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https://www.thebody.com/article/after-the-entry-ban-why-danger-persists-for-immigr
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After the Entry Ban, Why Danger Persists for Immigrants Living With HIV in the U.S.

Veteran Advocates Agree, HIV May Not Be an Immigrant's Biggest Problem Anymore

    Cristina Velez
    Victoria Ojeda Cristina Velez
    "We see so many people living with HIV, or people who are at risk of becoming HIV positive, also overlap with other very vulnerable populations that are often targeted by the immigration enforcement system." \-- Cristina Velez
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    "Why would you ever think that something that could get you killed in your country of origin would be something that you would want to proclaim, that could give you haven somewhere else?" \-- N. Ordover
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    "One of the concerns from a binational perspective is that the fact that folks are having a hard time accessing care, both in the U.S. and then subsequently in Mexico, means their health is deteriorating." \-- Victoria Ojeda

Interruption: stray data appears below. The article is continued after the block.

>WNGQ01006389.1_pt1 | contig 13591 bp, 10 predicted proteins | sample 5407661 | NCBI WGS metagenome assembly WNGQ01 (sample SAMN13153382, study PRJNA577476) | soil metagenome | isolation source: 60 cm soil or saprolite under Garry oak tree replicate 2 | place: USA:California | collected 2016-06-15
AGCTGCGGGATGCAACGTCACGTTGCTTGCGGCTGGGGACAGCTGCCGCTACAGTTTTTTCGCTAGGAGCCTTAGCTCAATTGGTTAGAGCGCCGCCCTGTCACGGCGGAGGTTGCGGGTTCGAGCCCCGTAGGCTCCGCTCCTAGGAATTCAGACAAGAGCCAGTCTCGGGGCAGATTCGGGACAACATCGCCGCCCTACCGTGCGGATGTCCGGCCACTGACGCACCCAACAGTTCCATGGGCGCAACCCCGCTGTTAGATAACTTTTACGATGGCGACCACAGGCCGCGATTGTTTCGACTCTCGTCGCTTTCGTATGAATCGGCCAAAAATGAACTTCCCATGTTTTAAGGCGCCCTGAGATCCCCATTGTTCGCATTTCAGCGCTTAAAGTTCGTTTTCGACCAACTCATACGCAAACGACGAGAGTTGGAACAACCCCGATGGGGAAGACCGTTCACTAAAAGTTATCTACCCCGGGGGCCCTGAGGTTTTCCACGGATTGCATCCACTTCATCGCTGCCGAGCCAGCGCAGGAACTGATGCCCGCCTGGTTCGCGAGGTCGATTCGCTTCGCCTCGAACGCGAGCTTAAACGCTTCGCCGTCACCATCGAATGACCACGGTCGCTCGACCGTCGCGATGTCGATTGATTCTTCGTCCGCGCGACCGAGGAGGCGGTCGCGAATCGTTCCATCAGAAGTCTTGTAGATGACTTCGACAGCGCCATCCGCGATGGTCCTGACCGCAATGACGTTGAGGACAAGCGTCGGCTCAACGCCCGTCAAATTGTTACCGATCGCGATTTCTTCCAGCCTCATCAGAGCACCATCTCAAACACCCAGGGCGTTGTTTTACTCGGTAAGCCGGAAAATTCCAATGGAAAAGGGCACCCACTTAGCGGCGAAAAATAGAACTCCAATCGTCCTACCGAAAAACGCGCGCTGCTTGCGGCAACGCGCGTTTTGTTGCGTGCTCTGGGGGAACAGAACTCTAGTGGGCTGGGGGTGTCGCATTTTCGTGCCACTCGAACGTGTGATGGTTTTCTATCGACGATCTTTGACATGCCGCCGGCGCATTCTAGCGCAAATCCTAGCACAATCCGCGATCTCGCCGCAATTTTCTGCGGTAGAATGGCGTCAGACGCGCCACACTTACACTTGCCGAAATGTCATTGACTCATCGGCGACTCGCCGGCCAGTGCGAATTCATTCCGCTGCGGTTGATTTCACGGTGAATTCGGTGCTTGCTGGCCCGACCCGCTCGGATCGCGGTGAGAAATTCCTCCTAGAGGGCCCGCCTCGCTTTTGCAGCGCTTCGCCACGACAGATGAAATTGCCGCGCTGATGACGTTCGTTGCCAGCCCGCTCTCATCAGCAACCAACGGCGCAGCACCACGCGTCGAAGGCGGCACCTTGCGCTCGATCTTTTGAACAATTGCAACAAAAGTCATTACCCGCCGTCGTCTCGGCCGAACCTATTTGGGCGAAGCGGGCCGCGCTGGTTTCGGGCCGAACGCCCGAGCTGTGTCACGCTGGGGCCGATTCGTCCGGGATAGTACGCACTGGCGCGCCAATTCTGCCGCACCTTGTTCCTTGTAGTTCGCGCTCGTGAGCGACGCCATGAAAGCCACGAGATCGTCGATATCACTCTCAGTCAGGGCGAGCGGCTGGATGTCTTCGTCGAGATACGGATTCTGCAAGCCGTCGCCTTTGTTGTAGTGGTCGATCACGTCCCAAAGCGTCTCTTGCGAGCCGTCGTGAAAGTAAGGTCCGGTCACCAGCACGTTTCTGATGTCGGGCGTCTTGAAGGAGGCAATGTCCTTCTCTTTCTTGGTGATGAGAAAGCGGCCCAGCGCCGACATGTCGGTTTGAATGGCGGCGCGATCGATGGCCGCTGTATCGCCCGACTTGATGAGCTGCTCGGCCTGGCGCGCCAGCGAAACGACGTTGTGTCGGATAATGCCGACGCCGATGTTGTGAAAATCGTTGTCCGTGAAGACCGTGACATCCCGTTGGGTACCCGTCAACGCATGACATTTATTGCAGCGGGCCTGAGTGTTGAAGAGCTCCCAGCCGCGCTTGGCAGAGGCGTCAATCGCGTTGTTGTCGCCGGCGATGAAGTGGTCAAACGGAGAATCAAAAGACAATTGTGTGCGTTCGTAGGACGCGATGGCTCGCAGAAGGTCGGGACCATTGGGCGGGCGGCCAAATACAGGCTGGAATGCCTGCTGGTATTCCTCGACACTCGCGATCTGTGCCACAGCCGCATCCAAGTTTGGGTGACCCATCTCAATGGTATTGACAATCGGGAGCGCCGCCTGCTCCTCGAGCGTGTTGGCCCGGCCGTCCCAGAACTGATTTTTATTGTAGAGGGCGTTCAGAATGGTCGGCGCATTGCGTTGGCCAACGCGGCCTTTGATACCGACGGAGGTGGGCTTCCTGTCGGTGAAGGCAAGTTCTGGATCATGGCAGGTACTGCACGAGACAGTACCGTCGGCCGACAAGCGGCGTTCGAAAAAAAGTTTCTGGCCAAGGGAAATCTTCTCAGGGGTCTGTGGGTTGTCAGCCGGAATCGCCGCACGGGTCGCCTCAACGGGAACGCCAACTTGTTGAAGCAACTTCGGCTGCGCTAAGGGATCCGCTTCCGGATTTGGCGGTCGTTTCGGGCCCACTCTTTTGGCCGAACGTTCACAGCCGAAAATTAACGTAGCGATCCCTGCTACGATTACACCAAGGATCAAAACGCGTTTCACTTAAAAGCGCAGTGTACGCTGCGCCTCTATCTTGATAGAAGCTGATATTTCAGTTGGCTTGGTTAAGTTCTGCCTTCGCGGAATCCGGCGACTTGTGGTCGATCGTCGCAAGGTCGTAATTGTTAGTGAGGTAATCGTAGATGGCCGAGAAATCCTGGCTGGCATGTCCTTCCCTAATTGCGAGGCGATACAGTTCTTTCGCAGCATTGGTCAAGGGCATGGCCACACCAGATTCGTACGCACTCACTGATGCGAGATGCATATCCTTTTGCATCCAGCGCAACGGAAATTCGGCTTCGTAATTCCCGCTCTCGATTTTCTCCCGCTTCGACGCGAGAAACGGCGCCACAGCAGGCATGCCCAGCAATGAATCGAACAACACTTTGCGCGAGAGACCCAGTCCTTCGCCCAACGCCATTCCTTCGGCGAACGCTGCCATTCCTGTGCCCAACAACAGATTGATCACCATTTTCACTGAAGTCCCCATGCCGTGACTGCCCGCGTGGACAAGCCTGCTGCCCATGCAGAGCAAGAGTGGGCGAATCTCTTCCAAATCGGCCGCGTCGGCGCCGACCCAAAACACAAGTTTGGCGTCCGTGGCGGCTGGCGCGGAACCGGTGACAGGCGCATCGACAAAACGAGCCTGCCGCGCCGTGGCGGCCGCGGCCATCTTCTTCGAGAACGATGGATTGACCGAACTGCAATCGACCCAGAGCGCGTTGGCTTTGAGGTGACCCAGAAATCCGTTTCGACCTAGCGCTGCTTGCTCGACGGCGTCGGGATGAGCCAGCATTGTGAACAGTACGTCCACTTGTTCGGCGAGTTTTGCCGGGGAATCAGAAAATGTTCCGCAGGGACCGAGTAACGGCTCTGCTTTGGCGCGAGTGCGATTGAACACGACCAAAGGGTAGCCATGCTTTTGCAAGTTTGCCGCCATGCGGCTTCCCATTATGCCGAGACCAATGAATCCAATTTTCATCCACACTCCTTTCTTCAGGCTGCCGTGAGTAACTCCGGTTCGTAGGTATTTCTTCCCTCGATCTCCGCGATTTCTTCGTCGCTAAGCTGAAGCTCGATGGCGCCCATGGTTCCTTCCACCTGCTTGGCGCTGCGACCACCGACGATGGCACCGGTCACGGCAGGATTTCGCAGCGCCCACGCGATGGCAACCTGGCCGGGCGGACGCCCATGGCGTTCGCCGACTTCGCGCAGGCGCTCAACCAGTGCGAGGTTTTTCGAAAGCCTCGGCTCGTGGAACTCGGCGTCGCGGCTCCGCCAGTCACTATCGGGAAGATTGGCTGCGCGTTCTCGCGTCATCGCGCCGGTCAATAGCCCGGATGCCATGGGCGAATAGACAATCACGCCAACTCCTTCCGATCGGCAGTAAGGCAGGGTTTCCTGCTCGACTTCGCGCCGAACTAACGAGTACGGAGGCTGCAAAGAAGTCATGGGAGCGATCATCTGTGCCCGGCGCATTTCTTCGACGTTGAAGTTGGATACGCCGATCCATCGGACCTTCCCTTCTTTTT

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    "In some circumstances, HIV can be an enormously sympathetic factor for someone's case. And in other circumstances ... it's the basis, essentially, for finding that someone should be removed to another country." \-- Cristina Velez
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    "Some immigrants that have come of age in the U.S. but have been working have probably missed some of these prevention education campaigns because of language and educational issues." \-- Victoria Ojeda
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    "If folks are really serious about, not just defending, but expanding the rights of people living with HIV and AIDS, we're going to have to get actively, aggressively on board with some pretty serious immigrant justice work." \-- N. Ordover
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    Olivia G. Ford

    Olivia G. Ford

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    Olivia Ford is a contributing editor for TheBody.com and TheBodyPRO.com.